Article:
These kids have been pulling 60 hour weeks ever since asking to be "crunchatized."†
Work/Life balance has been a hot button issue in the game industry since back before EA Spouse. “Crunch” has become a dirty word, a word that makes engineers and artists shiver and producers hang their heads in shame. I’m here to argue that crunch, in small doses, is actually good for your team, your process, and your game.
I am not, however, advocating for prolonged crunch; months and months of 6-day weeks hurt the creative process.
The common opinion is that crunch is unnecessary and happens as a result of poor planning, or that it is counterproductive because work during crunch has more errors and worse quality, leading to a net-negative benefit. Like anything else, crunch can be done wrong. I believe crunch can be a way to ramp up, reprioritize, and bring your team together to complete a significant goal—as long as it is done right and not that often.
External groups will impose goals on the team, whether they are publishers, investors, platform holders, or something else. These are not the goals that the team should focus on. The team should factor in external goals but, ultimately, the final choice is up to the team. If the team is not invested in the goal, or if they don’t think it’s the right goal and reasonable given the available time, the entire process falls apart. Passionate people will sometimes crunch on their own because they care so much about the goal that they are motivated to push themselves independently. If possible, set a goal that motivates, excites, and challenges your team.
Goal setting is hard. Your goal must be realistic, but also aggressive enough that the team needs to push to complete it. The better the team gets at working together, the easier this will become—but don’t expect it to be perfect the first time.
At Proletariat, we do weekly sprints and 4-6 week milestones. We try to include 1-3 weeks of polish time that is used to iterate and fix bugs. Our philosophy is to get things into the game as quickly as possible and recognize that it will never be right the first time. We track goals weekly and get bids from members of the team to make sure that the goal still seems realistic. We almost always end up eating into the polish time, but that is also the block that is reserved for possible†crunch.
If you do not track your progress, it becomes impossible to plan and set expectations around hitting the goal. This is real work and it is important, so it must be prioritized.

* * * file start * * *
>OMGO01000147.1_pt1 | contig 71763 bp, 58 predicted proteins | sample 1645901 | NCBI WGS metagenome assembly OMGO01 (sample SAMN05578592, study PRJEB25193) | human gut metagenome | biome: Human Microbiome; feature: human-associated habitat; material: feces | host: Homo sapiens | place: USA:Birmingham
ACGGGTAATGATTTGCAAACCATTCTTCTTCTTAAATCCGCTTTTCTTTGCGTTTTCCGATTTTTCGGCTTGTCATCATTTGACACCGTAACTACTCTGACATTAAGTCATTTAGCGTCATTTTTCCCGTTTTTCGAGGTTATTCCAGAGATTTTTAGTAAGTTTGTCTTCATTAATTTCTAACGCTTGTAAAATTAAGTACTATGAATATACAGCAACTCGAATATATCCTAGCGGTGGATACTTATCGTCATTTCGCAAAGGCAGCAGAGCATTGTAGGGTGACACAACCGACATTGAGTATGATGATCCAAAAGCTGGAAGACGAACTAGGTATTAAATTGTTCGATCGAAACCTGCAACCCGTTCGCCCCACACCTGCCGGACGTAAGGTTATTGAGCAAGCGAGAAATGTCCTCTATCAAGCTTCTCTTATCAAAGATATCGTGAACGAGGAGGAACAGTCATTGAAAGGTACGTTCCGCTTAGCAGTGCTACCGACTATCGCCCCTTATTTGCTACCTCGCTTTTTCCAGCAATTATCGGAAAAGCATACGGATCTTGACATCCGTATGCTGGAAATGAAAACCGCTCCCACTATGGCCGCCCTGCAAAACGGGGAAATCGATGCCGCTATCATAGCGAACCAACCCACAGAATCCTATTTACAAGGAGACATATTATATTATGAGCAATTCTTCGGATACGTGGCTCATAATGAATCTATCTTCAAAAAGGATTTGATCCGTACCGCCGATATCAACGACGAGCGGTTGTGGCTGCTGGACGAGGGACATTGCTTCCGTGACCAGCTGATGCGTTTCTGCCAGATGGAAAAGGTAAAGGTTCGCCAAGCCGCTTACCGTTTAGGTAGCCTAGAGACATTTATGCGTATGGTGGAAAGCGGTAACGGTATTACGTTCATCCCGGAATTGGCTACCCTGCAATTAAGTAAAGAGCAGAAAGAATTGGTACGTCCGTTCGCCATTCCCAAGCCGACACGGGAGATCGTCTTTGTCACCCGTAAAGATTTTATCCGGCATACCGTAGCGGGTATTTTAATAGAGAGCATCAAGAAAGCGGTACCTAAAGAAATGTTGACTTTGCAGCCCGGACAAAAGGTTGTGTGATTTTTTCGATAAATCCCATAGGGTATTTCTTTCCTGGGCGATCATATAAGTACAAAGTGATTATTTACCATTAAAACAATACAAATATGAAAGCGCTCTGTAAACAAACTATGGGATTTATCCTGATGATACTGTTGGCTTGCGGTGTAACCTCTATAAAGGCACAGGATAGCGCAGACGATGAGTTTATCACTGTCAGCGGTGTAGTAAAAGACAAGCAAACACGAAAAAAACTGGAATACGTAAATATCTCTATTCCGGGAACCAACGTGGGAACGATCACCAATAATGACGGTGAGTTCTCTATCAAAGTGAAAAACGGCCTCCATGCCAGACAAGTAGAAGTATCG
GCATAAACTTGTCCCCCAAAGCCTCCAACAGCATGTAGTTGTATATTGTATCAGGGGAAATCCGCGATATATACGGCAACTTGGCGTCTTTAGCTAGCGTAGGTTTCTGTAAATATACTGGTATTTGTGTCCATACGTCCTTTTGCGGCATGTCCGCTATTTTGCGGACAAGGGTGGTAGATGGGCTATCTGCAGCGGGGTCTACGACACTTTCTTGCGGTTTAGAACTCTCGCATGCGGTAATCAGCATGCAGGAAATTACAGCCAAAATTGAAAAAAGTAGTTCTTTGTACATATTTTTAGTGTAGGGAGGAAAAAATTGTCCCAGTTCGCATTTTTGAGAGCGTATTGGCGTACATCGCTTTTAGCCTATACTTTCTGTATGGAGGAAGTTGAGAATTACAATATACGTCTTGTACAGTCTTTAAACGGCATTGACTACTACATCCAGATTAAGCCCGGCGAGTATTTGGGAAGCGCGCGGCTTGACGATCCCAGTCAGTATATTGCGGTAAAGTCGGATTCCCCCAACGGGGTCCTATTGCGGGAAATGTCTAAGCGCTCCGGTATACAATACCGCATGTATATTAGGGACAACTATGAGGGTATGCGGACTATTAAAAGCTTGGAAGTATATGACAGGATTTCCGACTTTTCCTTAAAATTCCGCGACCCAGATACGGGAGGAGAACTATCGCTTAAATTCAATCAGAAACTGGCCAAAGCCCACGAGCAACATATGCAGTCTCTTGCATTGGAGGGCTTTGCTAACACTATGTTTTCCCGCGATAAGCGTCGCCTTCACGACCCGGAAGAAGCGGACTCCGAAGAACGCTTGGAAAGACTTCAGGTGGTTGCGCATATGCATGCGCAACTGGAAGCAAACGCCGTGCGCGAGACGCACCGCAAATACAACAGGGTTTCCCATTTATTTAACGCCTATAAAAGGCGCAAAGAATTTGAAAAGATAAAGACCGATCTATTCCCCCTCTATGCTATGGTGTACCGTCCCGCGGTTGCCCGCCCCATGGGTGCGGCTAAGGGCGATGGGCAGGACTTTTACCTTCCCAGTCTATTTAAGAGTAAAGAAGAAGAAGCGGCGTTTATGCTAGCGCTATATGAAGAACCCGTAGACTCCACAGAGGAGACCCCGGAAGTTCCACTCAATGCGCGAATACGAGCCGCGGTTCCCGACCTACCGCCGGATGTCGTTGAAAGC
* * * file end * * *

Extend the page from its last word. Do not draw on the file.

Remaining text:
As soon as possible, the team should decide on when they want to start crunch. Communicating this early is the fairest way to let everyone prepare. At the start, it’s important to have the tasks properly prioritized and the team members balanced. Bidding tasks is difficult and—this may sound silly—it’s important to include the person doing the work in the discussion to make sure that the planning makes sense. This also allows that person to buy-in to their tasks and call out an unrealistic workload early.
There will inevitably be a few members of the team who fall behind. It’s not their fault; it’s the nature of building this sort of product. This is a chance for other members of the team to step in and help them, to creatively solve problems and work together to hit the goal. This will serve to strengthen the team and allow members that may not work together often to have the chance to gain experience together.
The last, and probably most important part of the process, is the re-prioritization of tasks. There will be too much work to complete, even with the team pushing hard, but the goal date should not be moved. It’s time for the team to take a hard look and pick which things are absolutely needed to make the experience that the goal required and which things don’t make the cut. This is a very difficult process, but it will make the game better, more elegant, and more refined. It will also force the members of the team to separate themselves from the project enough to take an objective, holistic look at it instead of only the pieces that they are responsible for.
After each of these milestones, it’s important to leave time for the team to recover. We usually reserve a few days to reflect on what went right and what went wrong. We take those lessons and try to refine the process for the next time around. The whole team had a chance to push themselves and each other and learn more about what they can accomplish together. This process also surfaces more issues about the game, and this down time is a chance for the team to think hard about why they chose to cut or prioritize certain features and talk through what this means for the game.
In the end, it’s healthy to push the team. It is a challenge for the people who are executing and a good forcing function on the people who are prioritizing the work. Each goal that is hit builds momentum and each one that is missed is an opportunity to learn. However, it’s important to remember that when asking the team to crunch, you’re taking them away from their friends and family, so always make sure you're doing it for the right reasons and with the right goal.†
If you’re constantly crunching then, yeah, you’re probably doing something wrong. But a well-timed crunch can be an important part of your process. Crunch doesn’t have to be terrible. The changes that go into a game during crunch are often the ones that really improve the experience in a noticeable way. Crunch can bring strengths to light, forge bonds on your team and, of course, create crucial pieces of work. At the very least, it will teach you something new about your team, your process, and your game. Who knows, you might even feel good after. †